Documents said Cerutti’s wife, Joyce, had accused their neighbor of putting trash in their trash can. The neighbor told police he had gotten into argument with the wife about the trash.

“Our next door neighbor was evicted and he was throwing his stuff in our garbage can so I took it put it in a bag, took it to him and said Jr. will you please not put your stuff in our garbage can,” said Joyce.

Joyce said the incident only escalated from there.

“I turned around and he chucked the bag at me and hit me in the back and then he started throwing garbage all over my yard,” said Joyce.

The neighbor said after the argument, Cerutti came rushing out of his house with a weapon that had multiple blades and started swinging. Court documents said the neighbor put his hands up and blocked the blade from striking him. The neighbor said he was able to pull the weapon away from Cerrutti and in the process, he fell backwards off the porch. The neighbor then called 911. Documents said when police arrived on scene Cerrutti was taken into custody for Assault and was later booked into the Spokane County Jail.

Joyce said that her husband never attacked the neighbor with a sword.  She said her husband did grab the Klingon sword off the wall and said he did swing it at the neighbor. She said he only did this after he barged into their home.

(8) Neal Stephenson will be at George R. R. Martin’s Jean Cocteau Theatre in Santa Fe to discuss Seveneves next Friday at 3:30 p.m.

Neal Stephenson

Neal Stephenson

(9) While I don’t think Brian Clegg’s “A Strange Relationship” for the SFWA Blog is heretical, surely somebody will.

Although definitions of science fiction are tricky, it surely specializes in “What if?” – placing humans (or aliens) in an imagined scenario that has an element of science or technology in its set-up and seeing how they react. This is why Jules Verne got it so wrong about H. G. Wells when comparing their fictional voyages to the Moon. Verne remarked “It occurs to me that his stories do not repose on a very scientific basis… I make use of physics.” Yet in reality, Wells did the better job. He took an admittedly fictional means of travel, but then followed it through logically in its impact on humans. Verne took an existing technology – the cannon – and used it in a totally illogical fashion, firing his astronauts into space with a g force that would have left them as soup.

It is far more important in science fiction for the follow-through of the “what if” to be realistic and logical than it is for the setup to make a clear prediction of scientific possibility.

(10) Cheezburger is letting people vote on whether “H.P. Lovecraft Looks Totally Like Woodrow Wilson”.

And you wonder why I don’t link more often to Cheezburger…

(11) Michael G. Gross, who designed the Ghostbusters logo and a famous/infamous magazine cover died November 16 at the age of 70.

Gross is perhaps best remembered at National Lampoon for the 1973 “Death” issue, whose cover featured the words “If You Don’t Buy This Magazine, We’ll Kill This Dog” emblazoned over an image of a dog with a gun to its head. “This very talented comedian named Ed Bluestone came to the office in 1972 with the line,” Beard told Splitsider in 2012. “The next day Michael found a dog who would turn its eyes away from a pistol with a little prodding. I saw this picture and simply couldn’t believe it. And it was like with a wave of his left hand. Magic.”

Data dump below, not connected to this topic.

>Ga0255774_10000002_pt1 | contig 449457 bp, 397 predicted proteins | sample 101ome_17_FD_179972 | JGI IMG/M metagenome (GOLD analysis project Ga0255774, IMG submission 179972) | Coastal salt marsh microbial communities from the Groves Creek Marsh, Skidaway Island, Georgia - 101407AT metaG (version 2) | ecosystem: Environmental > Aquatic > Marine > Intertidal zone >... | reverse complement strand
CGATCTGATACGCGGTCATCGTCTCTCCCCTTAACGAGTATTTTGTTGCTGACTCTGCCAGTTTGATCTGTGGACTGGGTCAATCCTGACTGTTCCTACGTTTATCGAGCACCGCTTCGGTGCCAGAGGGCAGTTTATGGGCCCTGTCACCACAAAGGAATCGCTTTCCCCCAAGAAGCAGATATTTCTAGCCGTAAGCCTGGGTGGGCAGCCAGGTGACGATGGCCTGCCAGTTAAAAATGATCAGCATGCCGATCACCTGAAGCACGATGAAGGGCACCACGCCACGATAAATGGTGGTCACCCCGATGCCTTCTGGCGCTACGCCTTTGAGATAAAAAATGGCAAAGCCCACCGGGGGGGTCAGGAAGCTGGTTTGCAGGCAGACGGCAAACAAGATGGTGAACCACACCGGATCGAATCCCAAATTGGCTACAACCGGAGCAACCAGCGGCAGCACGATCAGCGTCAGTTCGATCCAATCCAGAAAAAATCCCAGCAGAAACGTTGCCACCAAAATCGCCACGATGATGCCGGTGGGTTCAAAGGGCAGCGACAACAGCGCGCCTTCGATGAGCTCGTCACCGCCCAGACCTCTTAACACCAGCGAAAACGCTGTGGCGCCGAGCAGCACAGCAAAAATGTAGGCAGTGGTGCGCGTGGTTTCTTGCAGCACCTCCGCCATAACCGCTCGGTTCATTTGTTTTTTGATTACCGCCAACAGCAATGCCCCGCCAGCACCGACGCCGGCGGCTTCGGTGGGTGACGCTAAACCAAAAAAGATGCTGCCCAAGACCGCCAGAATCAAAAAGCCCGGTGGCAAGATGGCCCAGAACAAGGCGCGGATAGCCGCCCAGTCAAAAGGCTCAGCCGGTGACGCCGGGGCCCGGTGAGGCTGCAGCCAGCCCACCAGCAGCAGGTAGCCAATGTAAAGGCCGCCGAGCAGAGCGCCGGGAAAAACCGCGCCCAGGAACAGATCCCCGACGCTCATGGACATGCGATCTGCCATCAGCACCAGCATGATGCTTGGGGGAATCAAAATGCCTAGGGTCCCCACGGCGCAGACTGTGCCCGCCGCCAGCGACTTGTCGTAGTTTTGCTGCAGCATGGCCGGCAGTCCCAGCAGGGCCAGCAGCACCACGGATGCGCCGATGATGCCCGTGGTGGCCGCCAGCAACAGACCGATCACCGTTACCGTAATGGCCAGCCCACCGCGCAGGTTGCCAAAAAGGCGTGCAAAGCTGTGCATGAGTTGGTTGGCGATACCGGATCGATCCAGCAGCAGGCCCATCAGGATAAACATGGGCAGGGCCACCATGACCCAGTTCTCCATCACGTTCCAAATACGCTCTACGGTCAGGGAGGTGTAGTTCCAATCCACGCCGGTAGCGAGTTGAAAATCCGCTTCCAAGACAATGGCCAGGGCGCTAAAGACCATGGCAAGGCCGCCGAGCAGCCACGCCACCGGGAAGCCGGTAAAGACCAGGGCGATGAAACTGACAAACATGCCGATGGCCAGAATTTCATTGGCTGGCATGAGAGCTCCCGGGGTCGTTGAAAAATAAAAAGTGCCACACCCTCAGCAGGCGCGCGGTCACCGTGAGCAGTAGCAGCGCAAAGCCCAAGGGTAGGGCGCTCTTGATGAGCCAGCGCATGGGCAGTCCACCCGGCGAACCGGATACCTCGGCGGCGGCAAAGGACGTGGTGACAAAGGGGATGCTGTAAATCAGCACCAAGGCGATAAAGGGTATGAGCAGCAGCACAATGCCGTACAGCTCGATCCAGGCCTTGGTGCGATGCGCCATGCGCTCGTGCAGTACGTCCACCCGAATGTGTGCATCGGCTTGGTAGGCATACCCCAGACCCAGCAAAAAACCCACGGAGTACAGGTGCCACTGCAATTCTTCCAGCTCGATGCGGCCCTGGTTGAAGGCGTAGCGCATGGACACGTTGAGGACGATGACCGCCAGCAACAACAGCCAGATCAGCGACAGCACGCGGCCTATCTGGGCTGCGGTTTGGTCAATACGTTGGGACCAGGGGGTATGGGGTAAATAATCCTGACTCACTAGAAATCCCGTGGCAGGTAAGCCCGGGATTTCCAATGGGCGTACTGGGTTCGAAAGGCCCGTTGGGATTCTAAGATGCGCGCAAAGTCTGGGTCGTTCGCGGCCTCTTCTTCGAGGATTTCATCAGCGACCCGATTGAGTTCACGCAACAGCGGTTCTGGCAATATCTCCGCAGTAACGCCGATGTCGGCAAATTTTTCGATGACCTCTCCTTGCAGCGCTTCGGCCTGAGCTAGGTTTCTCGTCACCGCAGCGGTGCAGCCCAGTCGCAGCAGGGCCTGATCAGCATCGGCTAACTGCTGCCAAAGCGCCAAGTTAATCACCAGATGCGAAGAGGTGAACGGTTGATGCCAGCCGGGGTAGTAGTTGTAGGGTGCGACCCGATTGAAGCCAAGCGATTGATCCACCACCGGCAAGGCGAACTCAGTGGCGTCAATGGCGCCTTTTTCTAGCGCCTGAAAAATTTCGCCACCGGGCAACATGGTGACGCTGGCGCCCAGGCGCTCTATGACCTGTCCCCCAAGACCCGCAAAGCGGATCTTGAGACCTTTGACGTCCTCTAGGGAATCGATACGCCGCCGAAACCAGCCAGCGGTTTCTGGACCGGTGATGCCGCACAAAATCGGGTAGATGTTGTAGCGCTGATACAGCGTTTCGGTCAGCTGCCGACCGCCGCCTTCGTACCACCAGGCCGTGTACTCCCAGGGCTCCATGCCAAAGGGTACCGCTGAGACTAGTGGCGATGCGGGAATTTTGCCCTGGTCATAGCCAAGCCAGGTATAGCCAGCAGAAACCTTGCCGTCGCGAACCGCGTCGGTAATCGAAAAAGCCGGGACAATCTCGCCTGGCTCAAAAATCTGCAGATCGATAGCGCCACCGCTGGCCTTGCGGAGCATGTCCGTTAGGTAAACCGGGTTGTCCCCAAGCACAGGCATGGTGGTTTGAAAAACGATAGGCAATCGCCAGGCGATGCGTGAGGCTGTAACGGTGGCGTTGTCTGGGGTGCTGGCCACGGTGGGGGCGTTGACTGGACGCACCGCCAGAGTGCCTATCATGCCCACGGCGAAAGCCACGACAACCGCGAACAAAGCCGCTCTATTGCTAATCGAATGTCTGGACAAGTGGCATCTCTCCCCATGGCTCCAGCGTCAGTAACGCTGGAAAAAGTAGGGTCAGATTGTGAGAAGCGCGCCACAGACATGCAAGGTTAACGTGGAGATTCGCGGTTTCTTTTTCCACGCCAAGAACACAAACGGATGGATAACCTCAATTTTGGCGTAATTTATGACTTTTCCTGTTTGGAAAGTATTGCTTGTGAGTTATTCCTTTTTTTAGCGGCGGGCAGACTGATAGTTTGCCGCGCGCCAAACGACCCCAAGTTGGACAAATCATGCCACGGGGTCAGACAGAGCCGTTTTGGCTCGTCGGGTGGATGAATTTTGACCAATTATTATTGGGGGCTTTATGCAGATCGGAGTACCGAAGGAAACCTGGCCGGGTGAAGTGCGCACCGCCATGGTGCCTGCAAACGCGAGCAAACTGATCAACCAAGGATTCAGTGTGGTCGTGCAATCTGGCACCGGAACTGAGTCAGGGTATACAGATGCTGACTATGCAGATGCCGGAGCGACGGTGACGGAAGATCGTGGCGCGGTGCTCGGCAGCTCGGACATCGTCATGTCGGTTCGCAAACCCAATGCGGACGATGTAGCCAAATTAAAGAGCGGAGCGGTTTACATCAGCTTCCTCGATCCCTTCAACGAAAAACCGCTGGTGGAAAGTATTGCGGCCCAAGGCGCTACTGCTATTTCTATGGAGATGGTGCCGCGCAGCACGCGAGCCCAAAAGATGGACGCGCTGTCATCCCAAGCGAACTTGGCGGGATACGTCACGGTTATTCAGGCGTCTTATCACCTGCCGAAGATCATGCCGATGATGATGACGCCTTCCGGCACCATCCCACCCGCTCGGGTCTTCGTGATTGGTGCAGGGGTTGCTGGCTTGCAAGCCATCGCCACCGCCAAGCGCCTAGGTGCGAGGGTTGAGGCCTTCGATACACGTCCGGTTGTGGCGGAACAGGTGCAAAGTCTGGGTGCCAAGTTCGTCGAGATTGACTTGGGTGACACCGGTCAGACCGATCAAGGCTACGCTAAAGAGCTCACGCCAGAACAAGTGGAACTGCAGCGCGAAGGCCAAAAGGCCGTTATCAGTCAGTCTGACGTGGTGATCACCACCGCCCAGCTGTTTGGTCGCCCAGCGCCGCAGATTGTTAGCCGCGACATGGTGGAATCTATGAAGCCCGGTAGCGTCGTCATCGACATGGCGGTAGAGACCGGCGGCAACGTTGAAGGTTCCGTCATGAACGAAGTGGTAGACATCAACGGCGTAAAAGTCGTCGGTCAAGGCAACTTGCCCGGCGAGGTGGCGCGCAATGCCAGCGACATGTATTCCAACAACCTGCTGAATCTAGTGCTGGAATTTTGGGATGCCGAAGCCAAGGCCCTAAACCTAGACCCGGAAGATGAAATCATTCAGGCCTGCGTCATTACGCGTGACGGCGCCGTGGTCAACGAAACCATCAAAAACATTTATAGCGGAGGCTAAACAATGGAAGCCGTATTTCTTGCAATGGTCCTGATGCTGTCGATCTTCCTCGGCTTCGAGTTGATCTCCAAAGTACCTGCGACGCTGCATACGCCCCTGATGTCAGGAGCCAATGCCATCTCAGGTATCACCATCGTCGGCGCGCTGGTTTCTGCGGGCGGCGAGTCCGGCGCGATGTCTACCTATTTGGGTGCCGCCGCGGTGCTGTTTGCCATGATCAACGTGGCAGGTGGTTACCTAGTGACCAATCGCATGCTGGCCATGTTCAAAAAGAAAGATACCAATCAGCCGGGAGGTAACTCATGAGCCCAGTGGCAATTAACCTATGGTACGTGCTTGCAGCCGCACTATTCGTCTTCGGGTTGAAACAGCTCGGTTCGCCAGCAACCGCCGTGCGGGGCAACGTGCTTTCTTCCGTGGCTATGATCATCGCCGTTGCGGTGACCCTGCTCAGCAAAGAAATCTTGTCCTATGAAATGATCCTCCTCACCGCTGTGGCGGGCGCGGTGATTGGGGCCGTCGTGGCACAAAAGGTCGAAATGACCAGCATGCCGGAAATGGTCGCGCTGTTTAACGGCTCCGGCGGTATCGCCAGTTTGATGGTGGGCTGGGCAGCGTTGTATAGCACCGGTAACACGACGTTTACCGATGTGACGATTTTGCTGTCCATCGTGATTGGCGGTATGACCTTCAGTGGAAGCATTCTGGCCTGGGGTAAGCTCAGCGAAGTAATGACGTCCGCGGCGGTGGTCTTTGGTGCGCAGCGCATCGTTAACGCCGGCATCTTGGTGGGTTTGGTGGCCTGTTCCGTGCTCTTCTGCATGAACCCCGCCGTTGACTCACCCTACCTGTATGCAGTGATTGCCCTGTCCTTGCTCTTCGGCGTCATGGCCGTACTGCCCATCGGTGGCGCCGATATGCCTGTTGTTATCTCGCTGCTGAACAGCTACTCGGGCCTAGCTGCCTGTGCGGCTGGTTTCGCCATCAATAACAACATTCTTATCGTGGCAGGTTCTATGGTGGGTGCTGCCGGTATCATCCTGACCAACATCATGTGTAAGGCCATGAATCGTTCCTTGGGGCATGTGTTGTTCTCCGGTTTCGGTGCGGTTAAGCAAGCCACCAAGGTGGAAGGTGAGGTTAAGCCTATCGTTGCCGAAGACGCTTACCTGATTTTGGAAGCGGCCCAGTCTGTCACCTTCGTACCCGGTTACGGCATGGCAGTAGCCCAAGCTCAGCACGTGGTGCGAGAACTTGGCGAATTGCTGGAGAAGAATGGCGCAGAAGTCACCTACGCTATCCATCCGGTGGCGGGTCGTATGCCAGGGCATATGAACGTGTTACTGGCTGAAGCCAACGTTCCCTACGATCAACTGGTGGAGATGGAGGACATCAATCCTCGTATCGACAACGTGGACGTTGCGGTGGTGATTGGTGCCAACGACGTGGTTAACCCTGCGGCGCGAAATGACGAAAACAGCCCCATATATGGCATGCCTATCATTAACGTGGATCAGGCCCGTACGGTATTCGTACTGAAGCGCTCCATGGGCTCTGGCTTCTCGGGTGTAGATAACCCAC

(12) Mike Hale finds many good things to say about Netflix’ new Jessica Jones in his review at the New York Times.

Jessica Jones,” the second of Netflix’s original series based on Marvel comic books (after “Daredevil”), is reluctantly superheroic. Created by Melissa Rosenberg, the screenwriter of five “Twilight” movies as well as a writer on TV shows including “Dexter,” and starring the acerbic Krysten Ritter of “Don’t Trust the B____ in Apartment 23,” it’s a clever 21st-century take on film noir, featuring a heroine who hides her superstrength because it’s at the root of her extreme emotional vulnerability and fear. There’s a tricky balancing act going on — crossing a moody detective show with both a comic action thriller and a woman-in-peril psychological drama — but Ms. Rosenberg proves to be mostly up to the task.

(13) M.I.T. researchers’ haste to open a time capsule addressed to the year 2957, found during construction, led the media to kid them about their deficient counting skills.

(14) Hunger Games‘ heroine Katniss Everdeen (played by comedian Whitney Avalon) and Harry Potter‘s Hermione Granger (played by actress Molly C. Quinn) are facing off in an epic edition of Princess Rap Battles.

[Thanks to Brian Z., John King Tarpinian, Steven H Silver, and Andrew Porter for some of these stories. Title credit goes to File 770 contributing editor of the day JJ .]

Elfquest Archive Goes To Columbia

Richard and Wendy Pini have donated the archive of Elfquest, the popular comic book they created 1978, to Columbia University Libraries/Information Services’ Rare Book and Manuscript Library.  

Columbia is getting every piece of original art from ElfQuest, including original art boards and pages from the comic book series, which was largely self-published by the Pinis. 

Richard Pini explains why they did not follow the trend of many other artists and sell their original pages —

At first, the decision to hang on to every page of Wendy’s Elfquest art was mostly a commercial one; we never knew when we might need the original boards for reprinting.  There was also an emotional component. I remembered the long hours Wendy put in, the editorial debates we had, the shared joy of seeing exactly the right expression on a character’s face. Now that we have high-quality digital scans of it all, we’re honored to donate the entire archive to Columbia.

The Pinis’ archives also include original art from an unrealized animated adaptation of Michael Moorcock’s fantasy novel Stormbringer and from a graphic novel adaptation of The Masque of the Red Death; drafts of scripts and novelizations; copies of each edition of the ElfQuest graphic novels; fanzines created by both the Pinis and their fans; correspondence, contracts, and legal records; and the design for Wendy Pini’s Red Sonja cosplay costume.

[Thanks to Michael J. Walsh for the story.]